"Game of Thrones" and Violence against Women



I confess to being a big lover of action movies--I got hooked on Jean Claude Van Damme in high school and never looked back.  However, I recognize one of the inherent problems in the genre itself is the way women often are portrayed: "Jinx"  [Halle Berry] might well have been a very different Bond girl than "Pussy Galore," but she was still a "Bond girl" all the same; and that's just the tip of the iceberg.  In too many movies and tv shows, women are objects to be ogled, victims to be rescued, or tools for male recreation or dominance.  Too often, female characters do not have their own agency, their own relationships--or even their own integrity.  Too often, they are exploited, abused, and ignored.

All of this came to my attention thanks to a great blog post on the Dialog Facebook page, which you should check out, if you haven't already:  Game of Thrones, by Rob Saler.
Rob Saler, one of the Dialog editorial council members, reflects on why he stopped reading "Game of Thrones," a VERY popular series that is very violent, and also very misogynistic.  For me personally, it served as a reminder not to just take the "state of things" for granted in what I read and watch, allowing sexual violence to become familiar and unremarkable due to its frequency.  Instead, it is important to apply a "hermeneutic of suspicion" when an author, director or producer tries to minimize sexual violence or exploitation, insisting either that it is integral to the story and/or not related to how real women are treated in the real world.  The latter is patently false--and often the former is as well.  Women cannot and should not be defined simply by the "male gaze," such that their character takes shape only in relationship to the men who have power over them.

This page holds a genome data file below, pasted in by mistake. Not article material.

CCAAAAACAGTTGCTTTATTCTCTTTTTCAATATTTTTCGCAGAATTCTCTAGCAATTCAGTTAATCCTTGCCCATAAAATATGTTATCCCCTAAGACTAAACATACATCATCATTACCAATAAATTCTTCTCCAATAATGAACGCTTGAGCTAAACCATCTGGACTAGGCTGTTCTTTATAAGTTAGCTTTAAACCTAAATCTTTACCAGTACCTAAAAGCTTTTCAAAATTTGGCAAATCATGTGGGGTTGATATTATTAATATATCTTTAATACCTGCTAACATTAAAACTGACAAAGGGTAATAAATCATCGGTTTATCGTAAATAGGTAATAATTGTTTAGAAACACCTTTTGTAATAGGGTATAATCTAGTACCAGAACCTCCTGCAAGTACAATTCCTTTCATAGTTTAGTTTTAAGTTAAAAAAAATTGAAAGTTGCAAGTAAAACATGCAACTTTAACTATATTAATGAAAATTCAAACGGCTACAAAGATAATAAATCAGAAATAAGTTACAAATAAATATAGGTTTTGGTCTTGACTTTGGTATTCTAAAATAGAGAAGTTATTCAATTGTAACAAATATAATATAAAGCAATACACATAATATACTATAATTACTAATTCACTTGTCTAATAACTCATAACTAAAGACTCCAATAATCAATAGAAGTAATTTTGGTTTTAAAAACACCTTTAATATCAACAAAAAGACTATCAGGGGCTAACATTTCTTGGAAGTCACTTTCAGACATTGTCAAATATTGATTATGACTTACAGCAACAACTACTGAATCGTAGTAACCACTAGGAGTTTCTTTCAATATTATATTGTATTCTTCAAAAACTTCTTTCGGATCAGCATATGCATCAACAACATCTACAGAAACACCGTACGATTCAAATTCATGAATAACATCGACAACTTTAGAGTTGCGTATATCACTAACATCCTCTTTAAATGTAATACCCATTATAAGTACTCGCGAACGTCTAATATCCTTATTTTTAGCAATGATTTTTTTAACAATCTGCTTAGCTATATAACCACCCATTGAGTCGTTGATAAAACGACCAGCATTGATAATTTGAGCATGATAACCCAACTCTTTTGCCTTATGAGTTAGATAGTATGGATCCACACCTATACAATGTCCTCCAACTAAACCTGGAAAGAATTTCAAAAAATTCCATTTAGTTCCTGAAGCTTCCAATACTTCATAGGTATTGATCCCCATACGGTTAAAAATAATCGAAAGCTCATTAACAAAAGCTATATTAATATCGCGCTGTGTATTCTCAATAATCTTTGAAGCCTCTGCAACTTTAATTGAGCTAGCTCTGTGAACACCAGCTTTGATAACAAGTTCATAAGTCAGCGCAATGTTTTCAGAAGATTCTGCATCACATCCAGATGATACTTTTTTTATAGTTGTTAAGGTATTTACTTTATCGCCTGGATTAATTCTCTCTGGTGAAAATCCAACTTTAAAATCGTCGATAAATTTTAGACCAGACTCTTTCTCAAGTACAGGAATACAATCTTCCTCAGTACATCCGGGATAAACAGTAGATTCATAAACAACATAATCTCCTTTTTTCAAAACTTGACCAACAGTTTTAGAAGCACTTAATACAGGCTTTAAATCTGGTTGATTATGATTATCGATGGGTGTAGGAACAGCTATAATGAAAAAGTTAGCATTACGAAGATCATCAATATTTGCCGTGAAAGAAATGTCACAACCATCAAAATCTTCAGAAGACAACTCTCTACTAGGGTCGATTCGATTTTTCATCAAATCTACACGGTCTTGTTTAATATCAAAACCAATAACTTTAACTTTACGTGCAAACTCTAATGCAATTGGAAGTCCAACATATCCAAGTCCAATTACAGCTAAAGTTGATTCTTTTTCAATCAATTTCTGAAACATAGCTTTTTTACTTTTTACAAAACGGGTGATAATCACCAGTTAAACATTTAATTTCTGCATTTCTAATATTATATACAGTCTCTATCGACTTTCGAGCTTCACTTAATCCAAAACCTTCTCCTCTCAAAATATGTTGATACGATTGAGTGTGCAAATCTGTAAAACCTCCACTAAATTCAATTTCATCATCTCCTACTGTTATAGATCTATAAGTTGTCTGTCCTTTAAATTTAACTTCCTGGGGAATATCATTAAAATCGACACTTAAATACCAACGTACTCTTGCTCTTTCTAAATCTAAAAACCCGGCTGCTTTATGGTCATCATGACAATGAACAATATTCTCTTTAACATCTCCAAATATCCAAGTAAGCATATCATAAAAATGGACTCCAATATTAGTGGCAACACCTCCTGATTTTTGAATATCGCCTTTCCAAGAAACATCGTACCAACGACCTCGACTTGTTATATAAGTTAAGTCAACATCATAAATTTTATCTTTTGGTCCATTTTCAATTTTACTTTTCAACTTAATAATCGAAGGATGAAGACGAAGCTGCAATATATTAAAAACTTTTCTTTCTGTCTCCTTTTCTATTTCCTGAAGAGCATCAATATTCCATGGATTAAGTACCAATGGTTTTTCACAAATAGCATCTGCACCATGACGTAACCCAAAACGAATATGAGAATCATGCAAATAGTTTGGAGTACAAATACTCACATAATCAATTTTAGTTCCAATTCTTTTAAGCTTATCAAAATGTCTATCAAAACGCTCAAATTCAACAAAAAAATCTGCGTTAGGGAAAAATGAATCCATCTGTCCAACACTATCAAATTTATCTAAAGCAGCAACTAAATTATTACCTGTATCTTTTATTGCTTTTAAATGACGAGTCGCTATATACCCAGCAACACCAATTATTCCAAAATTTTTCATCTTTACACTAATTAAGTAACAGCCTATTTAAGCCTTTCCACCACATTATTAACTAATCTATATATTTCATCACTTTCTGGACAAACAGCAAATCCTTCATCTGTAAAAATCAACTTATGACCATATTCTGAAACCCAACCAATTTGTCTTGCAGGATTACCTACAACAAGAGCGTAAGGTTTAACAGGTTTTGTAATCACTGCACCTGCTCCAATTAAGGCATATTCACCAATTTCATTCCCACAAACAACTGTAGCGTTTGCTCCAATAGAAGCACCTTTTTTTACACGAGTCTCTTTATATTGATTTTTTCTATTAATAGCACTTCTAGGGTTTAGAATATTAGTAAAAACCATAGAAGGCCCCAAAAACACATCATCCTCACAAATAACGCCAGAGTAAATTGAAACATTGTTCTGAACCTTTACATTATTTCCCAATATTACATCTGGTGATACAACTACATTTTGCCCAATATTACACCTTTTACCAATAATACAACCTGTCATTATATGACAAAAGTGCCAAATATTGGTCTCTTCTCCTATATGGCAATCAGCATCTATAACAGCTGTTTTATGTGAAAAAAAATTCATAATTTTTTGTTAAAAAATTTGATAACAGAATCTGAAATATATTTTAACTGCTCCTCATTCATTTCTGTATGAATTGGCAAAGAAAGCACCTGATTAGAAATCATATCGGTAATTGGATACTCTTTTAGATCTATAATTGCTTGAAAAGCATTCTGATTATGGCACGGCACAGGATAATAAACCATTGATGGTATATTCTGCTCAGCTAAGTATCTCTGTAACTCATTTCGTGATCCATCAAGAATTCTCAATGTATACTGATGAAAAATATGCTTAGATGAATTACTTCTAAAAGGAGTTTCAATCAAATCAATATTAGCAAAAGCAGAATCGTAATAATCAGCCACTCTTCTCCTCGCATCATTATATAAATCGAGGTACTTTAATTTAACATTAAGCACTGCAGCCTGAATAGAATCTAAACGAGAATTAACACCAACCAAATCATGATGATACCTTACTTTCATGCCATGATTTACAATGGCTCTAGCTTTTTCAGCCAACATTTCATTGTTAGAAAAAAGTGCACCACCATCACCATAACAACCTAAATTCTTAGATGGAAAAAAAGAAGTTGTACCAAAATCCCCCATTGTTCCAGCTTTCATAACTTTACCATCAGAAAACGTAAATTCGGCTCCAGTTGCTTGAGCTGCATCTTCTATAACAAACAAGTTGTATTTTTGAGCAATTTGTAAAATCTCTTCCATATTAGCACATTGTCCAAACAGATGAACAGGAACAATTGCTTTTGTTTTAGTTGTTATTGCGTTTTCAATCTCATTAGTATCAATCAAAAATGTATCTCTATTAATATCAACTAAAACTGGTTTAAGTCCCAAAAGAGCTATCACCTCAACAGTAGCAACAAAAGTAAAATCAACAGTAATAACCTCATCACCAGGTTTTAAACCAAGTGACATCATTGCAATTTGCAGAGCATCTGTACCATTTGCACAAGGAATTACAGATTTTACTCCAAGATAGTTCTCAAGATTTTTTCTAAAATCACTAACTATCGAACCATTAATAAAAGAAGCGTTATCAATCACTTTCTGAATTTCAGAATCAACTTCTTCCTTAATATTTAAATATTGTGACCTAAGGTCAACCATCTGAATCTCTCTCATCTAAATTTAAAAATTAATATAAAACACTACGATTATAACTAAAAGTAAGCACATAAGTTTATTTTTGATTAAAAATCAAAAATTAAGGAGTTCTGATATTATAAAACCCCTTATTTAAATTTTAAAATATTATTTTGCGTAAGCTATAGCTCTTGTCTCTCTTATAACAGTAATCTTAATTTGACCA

This is all the more true today given the real-life experience of far too many women around the world:  the horrific story of the mass rape of young female captives in Nigeria is only the most current and most visible example--Rape of Female Captives in Nigeria.  The picture a culture presents of women in a variety of media context matters--particularly in light of how far-reaching and pervasive these images can be in the global society in which we live.  I'm grateful to Rob for calling out "Game of Thrones" and demanding more.  It's a prophetic task to which we're all called.